Etymology
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Words related to *ser-

conservation (n.)
Origin and meaning of conservation

late 14c., conservacioun, "preservation of health and soundness, maintenance in good condition, act of guarding or keeping with care," from Latin conservationem (nominative conservatio) "a keeping, preserving, conserving," noun of action from past-participle stem of conservare "to keep, preserve, keep intact, guard," from assimilated form of com-, here perhaps an intensive prefix (see com-), + servare "keep watch, maintain" (from PIE root *ser- (1) "to protect").

Meaning "preservation of existing conditions" in any sense is from mid-15c. The word has been used since late 15c. in reference to English municipal authorities who had charge of rivers, sewers, forests, fisheries, etc. Specifically with reference to preservation of nature and wild places by 1909.

The phrase conservation of energy apparently was coined in French by Leibnitz in 1692; it is attested in English publications from early 18c. as conservatio virum vivarum or partially nativized versions of it. The exact phrase is attested from 1853. 

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conservative (adj.)

late 14c., conservatyf, "tending to preserve or protect, preservative, having the power to keep whole or safe," from Old French conservatif, from Medieval Latin conservativus, from Latin conservatus, past participle of conservare "to keep, preserve, keep intact, guard," from assimilated form of com-, here perhaps an intensive prefix (see com-), + servare "keep watch, maintain" (from PIE root *ser- (1) "to protect").

From 1840 in the general sense "disposed to retain and maintain what is established, opposed to innovation and change," or, in a negative sense "opposed to progress."

As a modern political tradition, "antagonistic to change in the institutions of a country," often especially "opposed to changes toward pure democracy," conservatism traces to Edmund Burke's opposition to the French Revolution (1790), but the word conservative is not found in his writing. It was coined by his French disciples (such as Chateaubriand, who titled his journal defending clerical and political restoration "Le Conservateur").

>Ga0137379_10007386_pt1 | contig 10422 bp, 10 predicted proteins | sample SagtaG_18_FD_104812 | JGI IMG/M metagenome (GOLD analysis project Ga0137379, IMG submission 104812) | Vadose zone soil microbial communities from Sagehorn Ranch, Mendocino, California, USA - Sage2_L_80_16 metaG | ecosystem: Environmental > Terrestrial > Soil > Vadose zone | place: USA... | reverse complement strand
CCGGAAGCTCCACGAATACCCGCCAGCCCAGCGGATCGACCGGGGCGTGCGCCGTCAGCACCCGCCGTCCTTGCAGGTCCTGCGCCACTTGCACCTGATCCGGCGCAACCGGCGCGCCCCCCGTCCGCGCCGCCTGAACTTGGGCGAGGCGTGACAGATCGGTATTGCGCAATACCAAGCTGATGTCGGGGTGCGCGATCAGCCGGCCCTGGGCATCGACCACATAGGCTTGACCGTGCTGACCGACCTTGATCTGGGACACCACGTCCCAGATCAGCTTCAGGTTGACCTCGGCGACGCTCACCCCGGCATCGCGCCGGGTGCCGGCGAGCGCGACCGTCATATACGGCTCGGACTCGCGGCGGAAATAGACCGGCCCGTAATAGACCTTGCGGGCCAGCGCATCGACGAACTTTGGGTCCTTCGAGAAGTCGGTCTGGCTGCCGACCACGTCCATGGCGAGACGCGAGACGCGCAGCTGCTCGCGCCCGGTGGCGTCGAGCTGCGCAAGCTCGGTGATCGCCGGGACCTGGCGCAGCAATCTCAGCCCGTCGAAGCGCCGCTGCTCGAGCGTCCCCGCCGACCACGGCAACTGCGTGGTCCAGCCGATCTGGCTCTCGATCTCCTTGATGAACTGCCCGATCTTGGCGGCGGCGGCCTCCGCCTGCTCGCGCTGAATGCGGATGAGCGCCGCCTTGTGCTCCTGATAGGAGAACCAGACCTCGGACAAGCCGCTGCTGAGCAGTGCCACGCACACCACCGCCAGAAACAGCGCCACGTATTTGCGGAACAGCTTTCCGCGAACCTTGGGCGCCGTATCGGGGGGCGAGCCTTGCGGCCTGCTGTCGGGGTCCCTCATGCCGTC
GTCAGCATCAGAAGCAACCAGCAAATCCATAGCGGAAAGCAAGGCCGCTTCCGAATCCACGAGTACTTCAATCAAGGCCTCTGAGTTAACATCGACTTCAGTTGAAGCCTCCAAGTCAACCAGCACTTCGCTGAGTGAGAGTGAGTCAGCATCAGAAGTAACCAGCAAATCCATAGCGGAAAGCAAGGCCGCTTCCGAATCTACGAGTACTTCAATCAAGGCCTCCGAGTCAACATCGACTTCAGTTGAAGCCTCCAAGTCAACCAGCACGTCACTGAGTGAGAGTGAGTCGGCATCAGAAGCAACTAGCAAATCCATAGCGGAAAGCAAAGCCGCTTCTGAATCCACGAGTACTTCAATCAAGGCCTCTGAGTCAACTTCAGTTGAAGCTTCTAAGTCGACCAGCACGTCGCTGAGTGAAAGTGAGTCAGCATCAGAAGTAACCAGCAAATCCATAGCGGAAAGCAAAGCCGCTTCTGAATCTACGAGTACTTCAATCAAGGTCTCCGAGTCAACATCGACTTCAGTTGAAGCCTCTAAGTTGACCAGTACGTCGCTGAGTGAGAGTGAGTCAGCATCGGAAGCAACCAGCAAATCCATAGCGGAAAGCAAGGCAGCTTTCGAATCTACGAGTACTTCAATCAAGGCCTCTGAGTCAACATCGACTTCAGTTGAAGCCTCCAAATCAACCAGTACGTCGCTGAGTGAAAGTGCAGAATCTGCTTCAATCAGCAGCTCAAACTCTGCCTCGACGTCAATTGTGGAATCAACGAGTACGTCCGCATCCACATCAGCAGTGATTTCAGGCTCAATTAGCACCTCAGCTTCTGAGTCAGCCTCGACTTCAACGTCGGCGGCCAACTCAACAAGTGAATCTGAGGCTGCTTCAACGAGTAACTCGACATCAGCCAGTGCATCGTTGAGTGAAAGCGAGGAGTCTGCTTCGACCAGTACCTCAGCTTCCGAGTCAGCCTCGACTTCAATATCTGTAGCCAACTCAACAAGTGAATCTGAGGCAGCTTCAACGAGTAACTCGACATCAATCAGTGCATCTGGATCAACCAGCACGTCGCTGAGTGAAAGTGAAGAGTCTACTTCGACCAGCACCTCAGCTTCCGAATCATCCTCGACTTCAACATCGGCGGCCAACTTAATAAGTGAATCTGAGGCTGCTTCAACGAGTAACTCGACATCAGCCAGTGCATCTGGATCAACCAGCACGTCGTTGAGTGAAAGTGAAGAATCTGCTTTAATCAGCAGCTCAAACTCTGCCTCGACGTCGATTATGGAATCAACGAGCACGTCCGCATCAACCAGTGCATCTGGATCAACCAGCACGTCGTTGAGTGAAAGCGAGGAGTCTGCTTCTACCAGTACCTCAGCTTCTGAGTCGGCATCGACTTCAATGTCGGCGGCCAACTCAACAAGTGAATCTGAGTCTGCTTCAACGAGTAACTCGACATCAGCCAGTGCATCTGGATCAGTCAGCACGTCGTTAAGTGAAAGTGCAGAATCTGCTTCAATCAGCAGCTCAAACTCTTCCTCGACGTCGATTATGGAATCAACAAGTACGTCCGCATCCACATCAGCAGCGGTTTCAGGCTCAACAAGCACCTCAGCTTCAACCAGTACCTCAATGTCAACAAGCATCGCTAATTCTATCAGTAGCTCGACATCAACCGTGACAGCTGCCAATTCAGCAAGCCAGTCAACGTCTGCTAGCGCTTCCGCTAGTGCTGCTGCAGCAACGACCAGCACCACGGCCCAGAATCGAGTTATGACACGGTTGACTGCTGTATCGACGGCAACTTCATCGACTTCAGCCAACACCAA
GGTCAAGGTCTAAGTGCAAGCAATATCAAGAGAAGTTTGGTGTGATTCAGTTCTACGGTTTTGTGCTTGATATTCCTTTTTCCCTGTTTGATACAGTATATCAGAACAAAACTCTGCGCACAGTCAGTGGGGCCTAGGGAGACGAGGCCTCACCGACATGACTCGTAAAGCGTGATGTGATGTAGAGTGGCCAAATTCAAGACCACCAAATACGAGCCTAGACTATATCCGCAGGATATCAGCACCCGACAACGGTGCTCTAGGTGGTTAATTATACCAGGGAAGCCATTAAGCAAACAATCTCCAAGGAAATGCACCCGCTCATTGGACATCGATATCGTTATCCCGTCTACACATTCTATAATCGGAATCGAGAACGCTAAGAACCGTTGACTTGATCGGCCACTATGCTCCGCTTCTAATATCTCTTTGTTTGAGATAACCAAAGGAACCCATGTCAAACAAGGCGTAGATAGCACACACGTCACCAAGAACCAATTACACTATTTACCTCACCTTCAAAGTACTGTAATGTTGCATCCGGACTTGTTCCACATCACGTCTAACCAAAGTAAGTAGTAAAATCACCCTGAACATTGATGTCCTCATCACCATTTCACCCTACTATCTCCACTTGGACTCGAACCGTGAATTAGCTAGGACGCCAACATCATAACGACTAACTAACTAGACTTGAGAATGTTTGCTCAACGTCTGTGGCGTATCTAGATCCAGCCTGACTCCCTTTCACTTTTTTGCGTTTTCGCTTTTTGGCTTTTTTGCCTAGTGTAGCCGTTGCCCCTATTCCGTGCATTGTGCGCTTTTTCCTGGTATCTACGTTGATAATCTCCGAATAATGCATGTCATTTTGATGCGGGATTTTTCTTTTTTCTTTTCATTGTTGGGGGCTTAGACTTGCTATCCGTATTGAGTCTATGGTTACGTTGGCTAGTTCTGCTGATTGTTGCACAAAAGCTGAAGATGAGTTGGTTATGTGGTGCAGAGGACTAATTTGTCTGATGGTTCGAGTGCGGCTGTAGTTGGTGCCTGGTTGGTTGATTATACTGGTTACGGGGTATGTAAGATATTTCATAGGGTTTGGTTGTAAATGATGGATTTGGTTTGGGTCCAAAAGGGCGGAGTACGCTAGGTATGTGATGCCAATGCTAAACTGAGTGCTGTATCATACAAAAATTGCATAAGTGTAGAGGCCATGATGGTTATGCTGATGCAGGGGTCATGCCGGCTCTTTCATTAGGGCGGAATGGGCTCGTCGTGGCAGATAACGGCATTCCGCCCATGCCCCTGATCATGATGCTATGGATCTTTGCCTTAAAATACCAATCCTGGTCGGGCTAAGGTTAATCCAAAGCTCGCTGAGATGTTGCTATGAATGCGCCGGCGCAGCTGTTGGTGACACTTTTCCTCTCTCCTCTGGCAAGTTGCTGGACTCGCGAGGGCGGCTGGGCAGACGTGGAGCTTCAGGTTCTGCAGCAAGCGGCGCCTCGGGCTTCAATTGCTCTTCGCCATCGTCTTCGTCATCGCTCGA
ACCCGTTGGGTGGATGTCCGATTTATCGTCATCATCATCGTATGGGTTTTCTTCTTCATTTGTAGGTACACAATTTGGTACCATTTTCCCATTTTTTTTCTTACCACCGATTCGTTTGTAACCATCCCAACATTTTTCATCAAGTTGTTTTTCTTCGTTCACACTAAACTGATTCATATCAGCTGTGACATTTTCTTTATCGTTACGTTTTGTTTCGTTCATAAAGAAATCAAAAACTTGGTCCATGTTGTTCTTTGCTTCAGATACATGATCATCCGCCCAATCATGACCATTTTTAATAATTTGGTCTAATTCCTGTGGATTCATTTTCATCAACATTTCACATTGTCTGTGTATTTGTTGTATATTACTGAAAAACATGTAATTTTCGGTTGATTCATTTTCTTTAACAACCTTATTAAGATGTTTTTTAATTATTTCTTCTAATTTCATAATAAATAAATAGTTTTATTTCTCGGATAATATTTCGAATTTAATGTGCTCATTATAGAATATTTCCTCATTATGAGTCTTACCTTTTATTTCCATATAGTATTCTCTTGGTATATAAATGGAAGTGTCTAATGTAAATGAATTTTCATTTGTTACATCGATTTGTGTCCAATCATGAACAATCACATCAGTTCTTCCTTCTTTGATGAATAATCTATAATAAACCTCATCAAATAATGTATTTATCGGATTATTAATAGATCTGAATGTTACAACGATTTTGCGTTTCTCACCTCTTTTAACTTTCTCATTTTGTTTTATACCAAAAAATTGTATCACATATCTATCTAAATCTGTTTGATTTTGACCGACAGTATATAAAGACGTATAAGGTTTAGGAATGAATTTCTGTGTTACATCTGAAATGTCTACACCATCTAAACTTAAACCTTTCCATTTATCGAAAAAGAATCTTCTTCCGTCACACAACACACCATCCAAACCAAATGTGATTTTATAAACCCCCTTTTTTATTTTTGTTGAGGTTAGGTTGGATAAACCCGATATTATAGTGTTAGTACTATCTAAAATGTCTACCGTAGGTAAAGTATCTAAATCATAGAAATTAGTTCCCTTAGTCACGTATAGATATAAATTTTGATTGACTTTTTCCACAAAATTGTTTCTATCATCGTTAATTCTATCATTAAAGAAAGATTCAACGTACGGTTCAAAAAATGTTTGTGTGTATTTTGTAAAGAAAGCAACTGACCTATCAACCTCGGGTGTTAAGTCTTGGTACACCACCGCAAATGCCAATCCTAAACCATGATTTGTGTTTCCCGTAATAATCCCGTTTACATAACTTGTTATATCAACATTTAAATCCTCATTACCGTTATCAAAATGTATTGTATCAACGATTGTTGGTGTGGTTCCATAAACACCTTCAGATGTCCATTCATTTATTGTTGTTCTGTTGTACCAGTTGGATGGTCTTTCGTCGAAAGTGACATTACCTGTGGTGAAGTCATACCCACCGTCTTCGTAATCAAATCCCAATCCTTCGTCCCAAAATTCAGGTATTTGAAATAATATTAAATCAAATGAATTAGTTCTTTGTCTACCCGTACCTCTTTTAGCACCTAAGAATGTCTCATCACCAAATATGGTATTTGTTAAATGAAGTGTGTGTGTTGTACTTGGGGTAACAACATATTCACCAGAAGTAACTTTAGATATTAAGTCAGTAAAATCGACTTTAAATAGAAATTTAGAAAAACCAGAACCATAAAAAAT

Conservative as the name of a British political faction first appeared in an 1830 issue of the "Quarterly Review," in an unsigned article sometimes attributed to John Wilson Croker. It replaced Tory (q.v.) by 1843, reflecting both a change from the pejorative name (in use for 150 years) and repudiation of some reactionary policies.

Strictly speaking, conservatism is not a political system, and certainly not an ideology. ... Instead, conservatism is a way of looking at the civil social order. ... Unlike socialism, anarchism, and even liberalism, then, conservatism offers no universal pattern of politics for adoption everywhere. On the contrary, conservatives reason that social institutions always must differ considerably from nation to nation, since any land's politics must be the product of that country's dominant religion, ancient customs, and historical experience. [Russell Kirk, "What is Conservatism," introduction to "The Portable Conservative Reader," 1982] 

Phrases such as conservative estimate (1874), in which it means "characterized by caution, deliberately low," make no sense etymologically. Related: Conservatively; conservativeness.

conserve (v.)

"to keep safe, preserve from loss or decay," late 14c., from Old French conserver (9c.), from Latin conservare "to keep, preserve, keep intact, guard," from assimilated form of com-, here perhaps an intensive prefix (see com-), + servare "keep watch, maintain" (from PIE root *ser- (1) "to protect"). Related: Conserved; conserving.

As a noun (often conserves) from late 14c. as "that which preserves;" early 15c. as "a confection, something preserved with sugar, etc."

observance (n.)